This is another dish that you must try at Fatty Weng. Home-cooked comfort food. Good for a rainy day.

Of course, it bodes well when just at the entrance of Fatty Weng, there is a huge bowl of pork lard available to anyone for the taking.

And what do you do with it?

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Kill the fat, kill the taste, I alway say.

And was it good?



Fatty Weng is truly one of the great tze char restaurants in Singapore that is worth revisiting again and again. Of course, he long since has retired, but it is good to see that his son has carried out the tradition of good food.

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Posted on 6th Sep 2006 in Cantonese, Chinese, Food and Drink, Old School, Singapore, Tze Char


There Are 8 Comments


TTC commented on September 15, 2006 at 4:19 pm

And the aroma of foeign talent’s homecooked curry….unforgetable!


Ivan commented on September 18, 2006 at 1:42 am

What was even more unforgettable was the communal way of eating it!


Mr Sanguine commented on October 1, 2006 at 6:55 pm

Old school it may be but the prices have certainly risen with the times, and I suspect might have surpassed it some. The 4 of us went down based on your recommendation and after 5 small courses and soft drinks, we were presented with a bill of $64 which all of us found excessive. Sweet and sour fish slices with more batter than fish came out to $15, the oyster omelete also rang in at $15 despite the fact there weren’t that many oysters. All in all, a slightly disappointing experience because of the price. It’s kinda rare to pay more than $10 per head for tze char, especially when seated in an alley. Maybe it was the fact we ordered from a menu with no prices and none of us could speak mandarin that well.


Ivan commented on October 1, 2006 at 8:51 pm

@Mr Sanguine: It is usually a prudent practice to ask for the price first if you aren\’t sure. I am sure they will understand the phrase \”How much?\” with some pointing.

Can\’t comment about your experience as I am not sure what you ordered. Here\’s a tip: Never order sweet or sour fish as you cannot really tell the freshness. Did you order what I thought was good on the menu?

As a guideline, the budget my friends and I usually have is about $25 per pax, excluding wines. This is to allow for some flexibility. We don\’t usually break the budget without a consensus from the table. Most expensive tze char I\’ve had was $70 per pax, excluding wines, that was because we had steamed fish (big hint!) and shellfish.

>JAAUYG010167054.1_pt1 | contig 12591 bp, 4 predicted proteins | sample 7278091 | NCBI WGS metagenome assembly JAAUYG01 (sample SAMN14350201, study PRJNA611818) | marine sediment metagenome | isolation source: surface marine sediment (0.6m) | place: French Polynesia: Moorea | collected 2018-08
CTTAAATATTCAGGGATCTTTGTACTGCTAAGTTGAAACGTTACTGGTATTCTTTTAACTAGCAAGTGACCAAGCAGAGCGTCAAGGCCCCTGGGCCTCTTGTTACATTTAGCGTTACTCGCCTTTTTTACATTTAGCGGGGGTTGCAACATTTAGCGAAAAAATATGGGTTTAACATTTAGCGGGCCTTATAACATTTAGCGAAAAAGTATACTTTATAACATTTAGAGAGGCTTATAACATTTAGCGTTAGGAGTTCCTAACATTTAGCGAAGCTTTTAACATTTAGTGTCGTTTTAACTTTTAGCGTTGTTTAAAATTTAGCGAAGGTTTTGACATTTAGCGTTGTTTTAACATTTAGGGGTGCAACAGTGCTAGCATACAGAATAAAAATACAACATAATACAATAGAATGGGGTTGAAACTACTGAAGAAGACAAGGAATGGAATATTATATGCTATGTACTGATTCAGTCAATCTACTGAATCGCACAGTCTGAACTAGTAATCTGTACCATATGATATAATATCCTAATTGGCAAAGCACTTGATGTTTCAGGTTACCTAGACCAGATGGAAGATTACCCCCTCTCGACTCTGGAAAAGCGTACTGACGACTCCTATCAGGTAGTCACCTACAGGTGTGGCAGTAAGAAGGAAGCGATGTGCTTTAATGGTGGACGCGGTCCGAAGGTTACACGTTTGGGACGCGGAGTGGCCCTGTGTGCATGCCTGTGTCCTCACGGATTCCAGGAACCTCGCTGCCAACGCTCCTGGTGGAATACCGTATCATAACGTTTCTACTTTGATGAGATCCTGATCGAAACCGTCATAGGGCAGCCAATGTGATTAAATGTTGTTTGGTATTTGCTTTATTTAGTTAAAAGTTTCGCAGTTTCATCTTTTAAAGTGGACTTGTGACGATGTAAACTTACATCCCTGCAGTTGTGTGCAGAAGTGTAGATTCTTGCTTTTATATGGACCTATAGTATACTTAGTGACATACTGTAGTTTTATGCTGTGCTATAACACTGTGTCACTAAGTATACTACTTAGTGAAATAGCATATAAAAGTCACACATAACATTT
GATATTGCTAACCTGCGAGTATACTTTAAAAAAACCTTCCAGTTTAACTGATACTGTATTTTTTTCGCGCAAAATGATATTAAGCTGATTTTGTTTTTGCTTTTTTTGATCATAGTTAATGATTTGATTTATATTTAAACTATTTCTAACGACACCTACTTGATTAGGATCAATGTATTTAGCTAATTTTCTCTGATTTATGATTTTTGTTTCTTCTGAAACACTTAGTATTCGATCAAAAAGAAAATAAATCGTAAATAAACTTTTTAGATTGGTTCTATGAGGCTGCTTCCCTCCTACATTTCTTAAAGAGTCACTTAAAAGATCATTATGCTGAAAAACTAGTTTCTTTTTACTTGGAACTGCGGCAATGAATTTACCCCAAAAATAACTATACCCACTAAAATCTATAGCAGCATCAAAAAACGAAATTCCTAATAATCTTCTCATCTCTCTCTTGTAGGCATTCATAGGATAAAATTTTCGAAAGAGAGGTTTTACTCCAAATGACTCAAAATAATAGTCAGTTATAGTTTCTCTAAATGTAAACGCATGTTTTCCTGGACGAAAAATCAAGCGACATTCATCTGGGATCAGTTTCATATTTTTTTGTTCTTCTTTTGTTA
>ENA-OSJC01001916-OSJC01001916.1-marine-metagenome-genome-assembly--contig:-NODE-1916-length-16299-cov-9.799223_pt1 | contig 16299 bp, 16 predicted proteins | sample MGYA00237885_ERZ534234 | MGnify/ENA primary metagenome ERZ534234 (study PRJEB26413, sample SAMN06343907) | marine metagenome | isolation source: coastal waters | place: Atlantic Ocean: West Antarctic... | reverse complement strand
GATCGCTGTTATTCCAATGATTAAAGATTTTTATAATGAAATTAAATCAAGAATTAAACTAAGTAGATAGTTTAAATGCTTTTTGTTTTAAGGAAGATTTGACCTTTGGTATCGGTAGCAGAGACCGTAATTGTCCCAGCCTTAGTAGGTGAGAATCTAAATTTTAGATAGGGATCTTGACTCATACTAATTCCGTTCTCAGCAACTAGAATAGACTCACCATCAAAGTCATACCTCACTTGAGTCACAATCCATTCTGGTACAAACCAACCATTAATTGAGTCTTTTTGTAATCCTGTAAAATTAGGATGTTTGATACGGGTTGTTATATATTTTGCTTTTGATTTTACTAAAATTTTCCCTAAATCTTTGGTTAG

However, your feedback is useful and I will try to include the cost of the meal if possible in future posts. Thanks!


Mr Sanguine commented on October 5, 2006 at 1:33 pm

We had the har cheong kai and fried rice as per your recommendation. In addition to that we had the sweet/sour fish slices, oyster omelete and sweet potato leaves. The food was good, that wasn’t my gripe. We’re usually not very price sensitive and would just avoid the restaurant in the future if we thought we were overcharged, which we were in this case. That said, the portions we received were more than adequate for the 4 of us and we had a hearty meal.

Looking back at the experience, I think Fatty Weng is a cut above the rest and I don’t think we were intentionally overcharged. I suppose if one wants a good tze char experience, forking out a bit of extra $$ for Fatty Weng is a tolerable consequence.

Yes, cost of meals would be a great feature to include in your future reviews. Keep up the great work, our stomachs are relying on you!


ivn commented on October 5, 2006 at 2:30 pm

@Mr Sanguine: Will do! Thanks!


food.recentrunes.com » Blog Archive » A Round-up of 2006 commented on January 7, 2007 at 1:42 am

[…] 8. Fatty Weng’s with dear friends […]


food.recentrunes.com | A day at the Food Opera commented on September 21, 2009 at 6:27 pm

[…] An honorable mention must be made to Fatty Weng’s Fried Oyster Omelette. This is not the Fatty Weng we all know on Guillemard Road. […]